Goals Set by War
Spun once, the flywheel of Soviet design bureaus built up an unseen inertia by the time the war was coming to an end. Designers in Siberia, the Urals, and on the Volga overtook their colleagues in allied and enemy countries. While the first IS-2 tanks were just driving out of the Kirov Factory in Chelyabinsk (ChKZ), the design bureaus of ChKZ and factory #100 already received order #5583 from the State Committee of Defense on April 8th, 1944: design a new heavy tank. An analysis of tanks from early 1944 showed that Tigers could penetrate the cast front plate of early IS-2s from 1000-1200 meters and the Panthers could do it from 900-1000 meters. It was necessary to increase the protection of the IS-2 so that the front of the hull and turret as well as the side of the turret and the turret platform were impenetrable to German shells.
The ChKZ design bureau, headed by N.K. Dukhov and M.F. Balzhi, began its work. Their competitors from factory #100, headed by G.N. Moskvin and V.I. Tarotko also did not sit still.
Competition of Chelyabinsk Tankograds
The situation that developed in Chelyabinsk in the later half of the 1940s deserves a special mention. The decision to spin up tank production at the Chelyabinsk Tank Factory (ChTZ) was made even before the war. On June 19th, 1940, the Central Committee of the Party and Government of the USSR instructed ChTZ to begin production of KV tanks designed by the Leningrad Kirov Factory (LKZ). A special tank department was created at the factory, which included both local engineers and specialists from Leningrad. In August, ChTZ received a KV tank and blueprints. In the second half of 1940, the factory produced all parts locally, and the first ChTZ KV was assembled on December 31st, 1940. A building for a tank assembly plant began construction.
In the summer of 1941, war broke out, and trains of evacuated factories flooded Chelyabinsk. On September 12th, the GKO decided to move Kharkov diesel engine factory #75 to the city, and on October 6th, train cars with LKZ equipment and staff followed them. On the same day, the "Stalin ChTZ" was renamed "NKTM Kirov Factory in Chelyabinsk". The director of the new organization was the former director of LKZ, I.M. Zaltsmann, and the chief engineer was the former chief engineer of LKZ, Zh.Ya. Kotin.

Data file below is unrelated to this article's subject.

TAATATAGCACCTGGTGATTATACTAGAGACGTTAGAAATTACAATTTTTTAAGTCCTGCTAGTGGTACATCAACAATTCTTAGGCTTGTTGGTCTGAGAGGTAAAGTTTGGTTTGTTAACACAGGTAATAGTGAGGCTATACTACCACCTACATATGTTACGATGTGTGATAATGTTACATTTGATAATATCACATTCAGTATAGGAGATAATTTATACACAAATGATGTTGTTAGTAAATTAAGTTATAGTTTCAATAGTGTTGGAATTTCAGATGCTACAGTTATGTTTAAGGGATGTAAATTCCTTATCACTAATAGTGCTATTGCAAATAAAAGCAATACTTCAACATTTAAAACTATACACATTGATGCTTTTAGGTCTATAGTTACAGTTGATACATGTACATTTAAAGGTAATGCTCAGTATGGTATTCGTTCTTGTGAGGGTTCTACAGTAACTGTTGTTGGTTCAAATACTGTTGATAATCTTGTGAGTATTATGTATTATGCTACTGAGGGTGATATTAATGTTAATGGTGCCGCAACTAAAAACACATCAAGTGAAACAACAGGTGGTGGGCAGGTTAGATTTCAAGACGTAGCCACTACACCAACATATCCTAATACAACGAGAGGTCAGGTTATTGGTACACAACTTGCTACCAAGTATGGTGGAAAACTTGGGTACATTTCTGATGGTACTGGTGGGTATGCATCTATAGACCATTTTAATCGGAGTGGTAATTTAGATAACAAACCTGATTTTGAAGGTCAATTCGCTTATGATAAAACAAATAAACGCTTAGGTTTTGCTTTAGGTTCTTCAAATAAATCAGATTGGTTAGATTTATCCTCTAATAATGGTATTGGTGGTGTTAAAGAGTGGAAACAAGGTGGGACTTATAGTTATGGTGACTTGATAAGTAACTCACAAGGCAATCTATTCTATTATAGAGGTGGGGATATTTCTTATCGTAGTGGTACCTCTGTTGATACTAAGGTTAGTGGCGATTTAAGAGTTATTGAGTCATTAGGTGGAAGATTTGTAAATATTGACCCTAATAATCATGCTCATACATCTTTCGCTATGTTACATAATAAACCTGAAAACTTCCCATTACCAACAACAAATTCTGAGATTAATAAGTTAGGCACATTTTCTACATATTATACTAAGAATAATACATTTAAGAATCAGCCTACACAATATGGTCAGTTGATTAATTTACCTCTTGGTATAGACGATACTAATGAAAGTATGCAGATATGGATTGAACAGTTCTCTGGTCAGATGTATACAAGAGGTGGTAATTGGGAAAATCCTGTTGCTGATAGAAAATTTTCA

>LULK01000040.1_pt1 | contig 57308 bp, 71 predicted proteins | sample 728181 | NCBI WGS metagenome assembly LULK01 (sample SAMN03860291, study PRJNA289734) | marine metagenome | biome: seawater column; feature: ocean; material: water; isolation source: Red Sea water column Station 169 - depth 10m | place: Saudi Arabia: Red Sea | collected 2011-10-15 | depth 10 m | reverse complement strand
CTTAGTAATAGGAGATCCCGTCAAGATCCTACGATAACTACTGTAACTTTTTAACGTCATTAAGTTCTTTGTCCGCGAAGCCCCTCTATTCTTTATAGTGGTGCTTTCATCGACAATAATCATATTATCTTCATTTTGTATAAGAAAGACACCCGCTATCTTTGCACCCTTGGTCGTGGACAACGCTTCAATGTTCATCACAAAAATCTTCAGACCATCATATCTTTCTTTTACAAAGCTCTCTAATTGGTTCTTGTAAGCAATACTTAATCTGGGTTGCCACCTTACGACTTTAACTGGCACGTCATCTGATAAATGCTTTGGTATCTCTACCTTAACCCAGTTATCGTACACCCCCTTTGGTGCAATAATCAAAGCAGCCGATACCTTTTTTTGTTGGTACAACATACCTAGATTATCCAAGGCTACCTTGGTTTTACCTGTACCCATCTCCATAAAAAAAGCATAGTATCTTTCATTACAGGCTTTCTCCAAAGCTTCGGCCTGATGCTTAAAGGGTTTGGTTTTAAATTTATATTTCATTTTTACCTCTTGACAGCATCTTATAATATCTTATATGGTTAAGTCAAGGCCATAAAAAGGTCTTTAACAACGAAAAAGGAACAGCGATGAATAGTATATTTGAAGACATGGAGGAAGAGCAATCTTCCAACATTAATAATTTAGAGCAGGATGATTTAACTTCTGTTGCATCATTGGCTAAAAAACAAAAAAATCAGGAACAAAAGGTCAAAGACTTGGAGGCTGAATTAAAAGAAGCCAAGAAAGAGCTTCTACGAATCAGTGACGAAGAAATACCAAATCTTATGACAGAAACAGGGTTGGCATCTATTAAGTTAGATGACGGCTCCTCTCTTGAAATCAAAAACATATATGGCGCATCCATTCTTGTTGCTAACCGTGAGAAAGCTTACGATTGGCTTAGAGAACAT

Aside from the aforementioned organizations, Chelyabinsk became the new home for equipment and specialists from the Molotov tool factory, Moscow Red Proletariat tool factory, and the Dynamo tool factory. Later, in 1942, a portion of the equipment from the Dzerzhinskiy Stalingrad Tractor Factory (STZ) was evacuated here. All equipment could not be recovered, as German tanks reached the factory while the evacuation was still underway.
These resources, brought here from the entire USSR, formed an enormous production base, nicknamed "Tankograd". Along with workers and tools, it had the minds that created the best tank engine of the war, the V-2, which went into all heavy and medium tanks and SPGs produced during the war in the USSR. In addition, Chelyabinsk inherited almost the entire engineering team that designed the KV-1 tank.
The new chief engineer of ChKZ, Zh.Ya. Kotin, liked working independently. Using all of his connections in the NKTP, he initiated the creation of an experimental factory within ChTZ, which he headed himself, and where most engineers from ChKZ were transferred, even though physically they continued working at ChKZ. This created two competing design groups which would not allow each other to rest on their laurels.
Difficult Road to Perfection
In the spring of 1944, both groups were given the same task. Factory #100 decided to not deviate too far from their previous design, the IS-2. Instead of one piece, the upper front plate was formed from two 110 mm thick pieces welded together in the middle, sloped in the vertical plane and turned at a large angle. Their top was covered by a roof that was sloped 7 degrees from the horizontal. This design was initially called "hooked nose", but later earned the title "pike nose". The angles to the horizontal and vertical planes forced enemy shells to ricochet.
Factory #100 designers rejected large cast components due to progress in electrical welding at the Paton institute, evacuated from Kiev, as well as the overloaded ChKZ casting plant, which produced IS-2 turrets. In addition, rolled armour has superior properties compared to cast armour.
The Kirov factory design differed in its original flattened hemispherical turret, designed by G.V. Kruchenykh. It housed the same 122 mm D-25T gun from the IS-2. The perimeter armour reached 110 mm in the top and 200 mm in the bottom. The steep angle (60 degrees) of its walls improved the chance of ricochet. The floor of the new tank was V-shaped, which allowed the reduction of vertical hull armour and further reduced the mass of the tank.